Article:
Burma Govt’s Vaccination Campaigns Faces Criticism

By Zarni Mann 11 September 2013

RANGOON — A nationwide vaccination campaign to prevent a parasitic disease known as Elephantiasis is facing criticism in Burma, with patients saying the Ministry of Health encouraged them to get the vaccine without explaining possible side effects.

The campaign began on Monday to prevent Elephantiasis, a parasitic disease caused by roundworms that are transmitted to the human body mainly through mosquito bites. The worms can cause skin rashes, arthritis, abdominal pain and asthma-like suffocation. If left untreated, the skin and underlying tissue of a person’s legs and arms may thicken, causing mobility problems.

The ministry’s campaign group says Elephantiasis can be found in nine Southeast Asian countries, and about 200 townships in Burma have been affected. But the disease is much less common than dengue fever or malaria. In a random test of 3,000 people in Rangoon by the Department of Health this year, five people were found to have contracted Elephantiasis.

In some areas of the country, people say officials with the vaccination campaign described the risks of the disease but did not provide adequate information about the vaccine.

“I was not well informed about the medicine—I wasn’t told that I might experience a little dizziness after taking it,” a housewife in Mandalay’s Aung Myay Thar Zan Township told The Irrawaddy. “But my friends from other quarters were told that they might have some reaction, and they were told they must see the doctor if serious symptoms occurred.”

Another man from the same township complained that when he received his vaccine—taken as oral tablets—no nurses or health care experts were present. He received the vaccine from local leaders as well as social workers, who he said did not explain that the tablets could be harmful for people with high-blood pressure, diabetes or asthma.

He was also not told to give a smaller dose to his child. “I was given two tablets and a half tablet, and so was my 5-year-old son,” the father said. “Since I wasn’t sure about the medicine, I asked my family doctor and he said one of the tablets was Albendazole, used to treat roundworms, and should be taken separately. But I had been told [by the local leaders and social workers] that it was only a vitamin tablet to prevent dizziness.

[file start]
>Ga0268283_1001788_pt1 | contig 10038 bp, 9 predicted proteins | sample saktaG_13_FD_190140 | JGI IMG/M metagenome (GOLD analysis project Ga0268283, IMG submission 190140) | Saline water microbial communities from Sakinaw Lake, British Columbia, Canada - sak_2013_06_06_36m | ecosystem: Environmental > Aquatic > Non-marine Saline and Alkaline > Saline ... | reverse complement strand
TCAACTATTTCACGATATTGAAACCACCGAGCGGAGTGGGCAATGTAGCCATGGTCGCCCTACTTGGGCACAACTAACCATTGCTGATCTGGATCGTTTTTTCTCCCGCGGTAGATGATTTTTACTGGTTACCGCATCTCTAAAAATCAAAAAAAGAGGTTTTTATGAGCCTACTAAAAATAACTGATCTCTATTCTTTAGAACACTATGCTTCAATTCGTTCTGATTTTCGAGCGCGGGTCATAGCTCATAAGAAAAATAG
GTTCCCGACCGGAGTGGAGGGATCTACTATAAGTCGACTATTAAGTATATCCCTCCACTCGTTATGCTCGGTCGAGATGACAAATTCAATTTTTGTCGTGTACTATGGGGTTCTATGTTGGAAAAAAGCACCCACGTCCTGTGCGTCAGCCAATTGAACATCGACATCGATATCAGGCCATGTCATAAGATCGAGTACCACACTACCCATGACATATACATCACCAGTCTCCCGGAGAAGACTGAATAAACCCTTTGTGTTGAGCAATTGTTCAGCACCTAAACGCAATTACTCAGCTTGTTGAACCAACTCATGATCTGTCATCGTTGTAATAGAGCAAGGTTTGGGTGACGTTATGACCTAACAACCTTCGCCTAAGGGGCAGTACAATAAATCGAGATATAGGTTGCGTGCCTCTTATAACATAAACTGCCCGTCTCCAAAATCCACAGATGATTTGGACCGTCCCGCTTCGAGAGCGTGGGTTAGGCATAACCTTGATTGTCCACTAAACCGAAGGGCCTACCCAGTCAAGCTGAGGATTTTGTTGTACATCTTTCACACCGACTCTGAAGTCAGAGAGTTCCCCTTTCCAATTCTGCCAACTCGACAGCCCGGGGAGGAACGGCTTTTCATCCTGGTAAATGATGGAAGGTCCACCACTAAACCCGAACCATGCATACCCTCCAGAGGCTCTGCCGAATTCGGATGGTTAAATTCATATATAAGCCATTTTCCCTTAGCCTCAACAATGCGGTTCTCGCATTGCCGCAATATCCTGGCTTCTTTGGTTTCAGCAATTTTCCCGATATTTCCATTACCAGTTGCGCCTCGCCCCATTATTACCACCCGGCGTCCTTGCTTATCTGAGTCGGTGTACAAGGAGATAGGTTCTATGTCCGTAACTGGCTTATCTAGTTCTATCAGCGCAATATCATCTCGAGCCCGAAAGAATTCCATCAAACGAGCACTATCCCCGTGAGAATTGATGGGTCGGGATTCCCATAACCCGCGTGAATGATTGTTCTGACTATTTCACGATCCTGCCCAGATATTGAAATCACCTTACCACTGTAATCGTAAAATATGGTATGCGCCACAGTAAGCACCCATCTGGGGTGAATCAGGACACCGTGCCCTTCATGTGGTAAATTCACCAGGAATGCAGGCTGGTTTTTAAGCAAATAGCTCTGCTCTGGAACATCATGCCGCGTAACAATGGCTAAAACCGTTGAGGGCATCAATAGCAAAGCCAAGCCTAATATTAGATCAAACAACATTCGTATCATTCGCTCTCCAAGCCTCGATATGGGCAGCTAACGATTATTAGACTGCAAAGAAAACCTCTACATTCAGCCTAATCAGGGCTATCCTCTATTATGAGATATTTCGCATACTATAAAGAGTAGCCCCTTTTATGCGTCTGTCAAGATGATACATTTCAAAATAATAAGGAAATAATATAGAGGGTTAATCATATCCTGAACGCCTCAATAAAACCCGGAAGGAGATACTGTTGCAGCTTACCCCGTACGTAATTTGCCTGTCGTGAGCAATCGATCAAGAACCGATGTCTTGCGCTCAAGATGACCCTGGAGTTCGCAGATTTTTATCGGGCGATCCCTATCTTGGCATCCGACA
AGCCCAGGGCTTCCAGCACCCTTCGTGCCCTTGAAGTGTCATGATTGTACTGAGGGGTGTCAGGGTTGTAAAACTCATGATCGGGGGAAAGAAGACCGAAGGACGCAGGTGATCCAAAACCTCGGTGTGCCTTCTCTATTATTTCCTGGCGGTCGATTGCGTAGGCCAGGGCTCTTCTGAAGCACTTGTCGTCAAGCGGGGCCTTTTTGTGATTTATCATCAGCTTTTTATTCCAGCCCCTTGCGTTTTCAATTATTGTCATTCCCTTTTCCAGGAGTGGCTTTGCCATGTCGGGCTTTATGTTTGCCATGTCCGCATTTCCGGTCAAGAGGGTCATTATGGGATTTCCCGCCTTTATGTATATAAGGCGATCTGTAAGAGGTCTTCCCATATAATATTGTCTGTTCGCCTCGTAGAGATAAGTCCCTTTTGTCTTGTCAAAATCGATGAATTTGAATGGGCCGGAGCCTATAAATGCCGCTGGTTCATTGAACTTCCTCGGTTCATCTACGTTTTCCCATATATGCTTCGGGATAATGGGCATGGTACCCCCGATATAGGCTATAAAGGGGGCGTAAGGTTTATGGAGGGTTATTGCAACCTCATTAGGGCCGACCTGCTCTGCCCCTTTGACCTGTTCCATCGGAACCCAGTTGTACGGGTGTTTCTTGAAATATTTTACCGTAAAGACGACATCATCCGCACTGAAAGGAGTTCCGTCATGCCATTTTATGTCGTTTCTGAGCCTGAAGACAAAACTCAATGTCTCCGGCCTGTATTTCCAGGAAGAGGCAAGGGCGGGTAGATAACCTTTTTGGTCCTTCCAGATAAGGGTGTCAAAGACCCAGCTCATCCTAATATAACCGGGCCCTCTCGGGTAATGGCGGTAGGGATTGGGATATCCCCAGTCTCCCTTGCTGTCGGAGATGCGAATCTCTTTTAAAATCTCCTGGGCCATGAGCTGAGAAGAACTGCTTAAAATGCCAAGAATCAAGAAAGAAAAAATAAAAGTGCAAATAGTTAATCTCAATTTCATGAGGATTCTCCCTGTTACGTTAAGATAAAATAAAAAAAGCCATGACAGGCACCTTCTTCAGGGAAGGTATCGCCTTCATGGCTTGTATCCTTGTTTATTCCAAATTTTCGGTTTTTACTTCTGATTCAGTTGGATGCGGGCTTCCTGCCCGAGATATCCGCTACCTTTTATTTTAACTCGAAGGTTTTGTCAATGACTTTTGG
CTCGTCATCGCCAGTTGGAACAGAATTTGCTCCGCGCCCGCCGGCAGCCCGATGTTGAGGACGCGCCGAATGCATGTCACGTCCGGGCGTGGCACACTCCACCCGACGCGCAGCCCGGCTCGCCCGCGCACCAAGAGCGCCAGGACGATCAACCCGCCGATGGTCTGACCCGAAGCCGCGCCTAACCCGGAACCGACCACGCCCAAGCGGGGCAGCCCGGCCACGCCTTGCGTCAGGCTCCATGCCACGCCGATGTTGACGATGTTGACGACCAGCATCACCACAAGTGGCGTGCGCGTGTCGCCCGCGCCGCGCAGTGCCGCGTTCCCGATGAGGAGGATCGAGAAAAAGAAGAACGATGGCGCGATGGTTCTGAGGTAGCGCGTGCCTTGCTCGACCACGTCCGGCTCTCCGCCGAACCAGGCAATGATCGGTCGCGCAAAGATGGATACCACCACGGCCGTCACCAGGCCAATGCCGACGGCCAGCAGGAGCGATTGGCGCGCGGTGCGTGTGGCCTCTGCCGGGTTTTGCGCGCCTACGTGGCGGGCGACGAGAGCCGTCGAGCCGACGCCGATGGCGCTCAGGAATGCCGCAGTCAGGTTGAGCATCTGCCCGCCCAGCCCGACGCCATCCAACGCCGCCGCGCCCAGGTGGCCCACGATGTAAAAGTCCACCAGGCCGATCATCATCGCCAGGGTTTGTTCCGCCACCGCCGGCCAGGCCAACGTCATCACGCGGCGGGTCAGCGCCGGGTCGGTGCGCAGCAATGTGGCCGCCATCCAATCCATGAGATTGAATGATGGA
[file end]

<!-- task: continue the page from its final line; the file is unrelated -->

“I did not trust the medicine at that point, so I did not take it.”

In some cases, the vaccination campaign has been more successful

“We were told that we might have dizziness, drowsiness, nausea and vomiting,” Ko Myo, a resident of Rangoon’s Kyauktada Township, told The Irrawaddy. “We were told that we must go and see the doctors if the symptom worsen. And they asked our health history and checked whether we have high blood pressure, diabetes or asthma, or if we are pregnant or lactating.”

Doctors and the pharmacists have urged vaccination campaign workers to be precise with instructions about the Albendazole and the vaccine, known as Diethylcarbamazine (Citrate).

“The nurses or health care experts need to make sure the proper amount is given, and make sure people are not overdosing,” a physician from Rangoon General Hospital said. “In some cases, some individuals might need to take Albendazole first. And campaigners must inquire about the health history of people first.

“They must also tell people about the side effects of the vaccine, and warn people with high blood pressure, diabetes or asthma. Pregnant women, lactating mothers, infants and people with chronic diseases such as liver infection, kidney problems and heart disease should avoid the vaccine, because it can cause life-threatening side effects such as acute inflammation of the brain, visual loss, disorder of the eye due to bleeding in the retina, and severe skin allergy.”

Dr. Phyo Phyo Kyaw, an official from the campaign, told The Irrawaddy last week that there was not an outbreak of Elephantiasis in the country, but that the vaccination campaign was undertaken annually as a precaution.

“We’ve been making this campaign yearly for 10 years. The vaccine is to be taken once a year for five consecutive years. We have some difficulties in giving medicine to the people, because some people are moving around every year, so it’s not always possible for them to get the medicine for five consecutive years.”